Azam declined to provide pricing estimates but noted that the cost of a bone-marrow transplant, a procedure often used for ALL patients, can cost between $350,000 and $1.2 million.

“The process of modifying patients’ immune cells is complex, and scaling up the manufacturing of modified T-cells remains a challenge,” Novartis said in its 2015 annual report. “Therapies like these have the potential to transform the treatment of disease.”

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Dendreon’s Provenge, a prostate-cancer therapy considered at one time to be a pioneer in the field, failed despite blockbuster expectations. Analysts attributed its failure to some of the same challenges facing developers of new experimental CAR-T therapies. Its sales were also rapidly eclipsed by the market arrivals of Astellas Pharma’s Xtandi and Johnson & Johnson’s Zytiga, which are sold as pills.

“A scientific advance of such magnitude has, naturally, been accompanied by untempered enthusiasm from investors desperate to jump into ‘the next big thing,’” EP Vantage analysts wrote in a January 2015 report about CAR-T therapies. “Much potential lies in CAR therapy. However, with investors willing to value such early-stage technologies at such huge valuations, it is clear that important risks are being ignored.”

Still, Novartis and other developers including Juno Therapeutics and Kite Pharma continue to pursue development of CAR-T therapies, spurred on by the billions of dollars that investors are pouring into these companies. Juno, Kite, and Bellicom, another developer of CAR-T therapies, all filed for IPOs in 2014. A few months after Juno’s IPO, Celgene invested $1 billion in the company.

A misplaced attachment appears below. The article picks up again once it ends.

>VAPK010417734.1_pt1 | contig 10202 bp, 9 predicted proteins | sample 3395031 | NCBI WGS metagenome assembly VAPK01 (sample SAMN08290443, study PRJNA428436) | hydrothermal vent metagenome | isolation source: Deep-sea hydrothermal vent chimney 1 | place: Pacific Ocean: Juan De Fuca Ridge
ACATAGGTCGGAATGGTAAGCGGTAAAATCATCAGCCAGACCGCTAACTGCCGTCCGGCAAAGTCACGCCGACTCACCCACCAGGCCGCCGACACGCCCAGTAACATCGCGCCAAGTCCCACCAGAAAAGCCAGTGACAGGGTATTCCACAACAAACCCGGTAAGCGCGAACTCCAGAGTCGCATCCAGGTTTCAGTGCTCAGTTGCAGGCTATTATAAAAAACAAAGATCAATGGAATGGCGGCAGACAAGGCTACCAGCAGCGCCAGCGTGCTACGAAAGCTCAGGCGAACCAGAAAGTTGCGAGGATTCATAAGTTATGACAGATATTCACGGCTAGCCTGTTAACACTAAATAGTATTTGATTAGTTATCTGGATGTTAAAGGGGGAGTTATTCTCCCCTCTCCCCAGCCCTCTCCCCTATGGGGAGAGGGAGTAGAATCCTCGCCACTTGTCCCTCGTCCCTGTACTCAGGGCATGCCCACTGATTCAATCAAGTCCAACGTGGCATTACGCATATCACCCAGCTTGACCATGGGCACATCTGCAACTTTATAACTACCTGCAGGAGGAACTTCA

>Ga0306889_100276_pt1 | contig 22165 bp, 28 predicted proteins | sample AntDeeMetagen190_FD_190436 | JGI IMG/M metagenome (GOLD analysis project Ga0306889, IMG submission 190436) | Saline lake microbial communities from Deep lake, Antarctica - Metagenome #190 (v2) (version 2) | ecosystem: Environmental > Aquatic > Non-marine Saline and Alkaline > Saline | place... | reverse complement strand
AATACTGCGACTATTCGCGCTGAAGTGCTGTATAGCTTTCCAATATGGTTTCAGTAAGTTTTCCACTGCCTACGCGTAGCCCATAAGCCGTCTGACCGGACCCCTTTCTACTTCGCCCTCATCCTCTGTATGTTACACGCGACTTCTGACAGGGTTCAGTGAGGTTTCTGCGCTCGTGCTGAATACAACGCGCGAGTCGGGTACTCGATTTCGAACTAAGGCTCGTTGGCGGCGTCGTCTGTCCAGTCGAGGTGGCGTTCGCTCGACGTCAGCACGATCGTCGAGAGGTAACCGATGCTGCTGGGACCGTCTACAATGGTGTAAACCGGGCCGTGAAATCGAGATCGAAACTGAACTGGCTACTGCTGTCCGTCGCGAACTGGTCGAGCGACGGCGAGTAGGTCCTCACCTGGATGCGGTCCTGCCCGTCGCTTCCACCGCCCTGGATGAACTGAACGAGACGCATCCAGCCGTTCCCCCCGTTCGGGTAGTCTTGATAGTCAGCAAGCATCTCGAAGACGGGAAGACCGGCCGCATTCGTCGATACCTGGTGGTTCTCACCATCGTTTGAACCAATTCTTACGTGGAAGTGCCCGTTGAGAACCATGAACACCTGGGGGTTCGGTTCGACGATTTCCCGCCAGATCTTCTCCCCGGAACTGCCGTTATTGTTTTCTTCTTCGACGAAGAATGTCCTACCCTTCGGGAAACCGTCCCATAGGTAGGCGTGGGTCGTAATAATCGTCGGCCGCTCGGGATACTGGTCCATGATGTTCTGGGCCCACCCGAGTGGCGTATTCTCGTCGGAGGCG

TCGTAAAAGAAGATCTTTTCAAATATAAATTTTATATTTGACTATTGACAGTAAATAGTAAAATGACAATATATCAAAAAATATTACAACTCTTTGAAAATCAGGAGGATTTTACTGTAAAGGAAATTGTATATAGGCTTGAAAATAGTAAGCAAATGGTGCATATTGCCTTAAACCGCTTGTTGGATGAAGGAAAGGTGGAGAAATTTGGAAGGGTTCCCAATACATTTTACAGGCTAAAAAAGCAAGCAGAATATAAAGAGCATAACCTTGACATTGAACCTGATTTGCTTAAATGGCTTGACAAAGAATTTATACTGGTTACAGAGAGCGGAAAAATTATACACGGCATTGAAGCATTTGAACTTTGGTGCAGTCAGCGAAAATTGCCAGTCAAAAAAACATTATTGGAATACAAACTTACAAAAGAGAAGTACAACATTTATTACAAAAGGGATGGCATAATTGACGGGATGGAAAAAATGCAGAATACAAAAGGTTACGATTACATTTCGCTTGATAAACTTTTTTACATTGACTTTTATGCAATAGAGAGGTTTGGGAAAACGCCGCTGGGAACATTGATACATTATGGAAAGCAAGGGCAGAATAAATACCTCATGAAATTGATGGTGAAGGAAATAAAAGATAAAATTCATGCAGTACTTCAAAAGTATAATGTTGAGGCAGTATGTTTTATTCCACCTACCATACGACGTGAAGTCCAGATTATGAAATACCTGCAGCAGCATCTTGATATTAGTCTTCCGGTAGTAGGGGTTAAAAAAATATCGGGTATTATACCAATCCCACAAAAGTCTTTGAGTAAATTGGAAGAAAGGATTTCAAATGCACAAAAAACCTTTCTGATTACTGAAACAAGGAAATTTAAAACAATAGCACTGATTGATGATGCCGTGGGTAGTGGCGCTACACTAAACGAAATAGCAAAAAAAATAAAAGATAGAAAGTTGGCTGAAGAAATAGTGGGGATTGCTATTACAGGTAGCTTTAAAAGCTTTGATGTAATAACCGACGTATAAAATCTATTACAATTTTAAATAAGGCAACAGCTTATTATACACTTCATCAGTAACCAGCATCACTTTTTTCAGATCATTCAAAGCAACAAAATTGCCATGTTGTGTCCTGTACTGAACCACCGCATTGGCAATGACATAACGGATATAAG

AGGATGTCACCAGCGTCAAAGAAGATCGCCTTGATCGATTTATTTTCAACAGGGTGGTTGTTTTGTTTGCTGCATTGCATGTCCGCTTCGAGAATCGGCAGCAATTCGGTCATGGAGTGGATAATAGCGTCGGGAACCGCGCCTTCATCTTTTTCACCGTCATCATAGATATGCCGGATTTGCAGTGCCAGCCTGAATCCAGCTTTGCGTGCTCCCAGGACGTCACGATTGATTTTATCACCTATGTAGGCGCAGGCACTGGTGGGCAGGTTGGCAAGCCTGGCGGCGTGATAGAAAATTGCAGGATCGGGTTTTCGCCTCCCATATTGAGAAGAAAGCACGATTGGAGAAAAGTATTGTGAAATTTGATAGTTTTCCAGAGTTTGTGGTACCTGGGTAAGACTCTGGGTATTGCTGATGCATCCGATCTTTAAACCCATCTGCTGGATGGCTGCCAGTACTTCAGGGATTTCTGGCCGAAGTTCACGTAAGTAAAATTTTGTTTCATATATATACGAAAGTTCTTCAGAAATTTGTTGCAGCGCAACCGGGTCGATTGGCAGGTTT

With the exception of Novartis and now Celgene, most traditional drugmakers that have bet on CAR-T therapies have done so without taking too many risks. Pfizer in 2014 gained exclusive rights to Cellectis’s experimental CAR-T technology, for an upfront fee of $80 million, and Amgen a year later announced a research and licensing agreement with Kite Pharma.

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Amgen CEO Robert Bradway described the technology’s development phase as in its early days during remarks he made at Partners Healthcare’s World Medical Innovation Forum in Boston in April, noting that “some of the logistical issues are ones that needed to be worked through” but later added that the field remained an “attractive, exciting area.”

Even with investor support, the therapy’s efficacy also remains up for debate, as does the question of scalability when it comes to the manufacturing process. Getting CAR-T technology to patients requires multiple steps — the cells must be removed, frozen, reengineered, and infused — and that will likely mean higher prices. For now, investors are waiting for the next batch of clinical data to determine the market value of the therapies.

“If the CAR-T represents a cure, you’re going to get a premium price,” Wedbush’s Nierengarten said. “It’s hard to say in isolation. Are payers goings to balk? We need to see the efficacy [data] first.”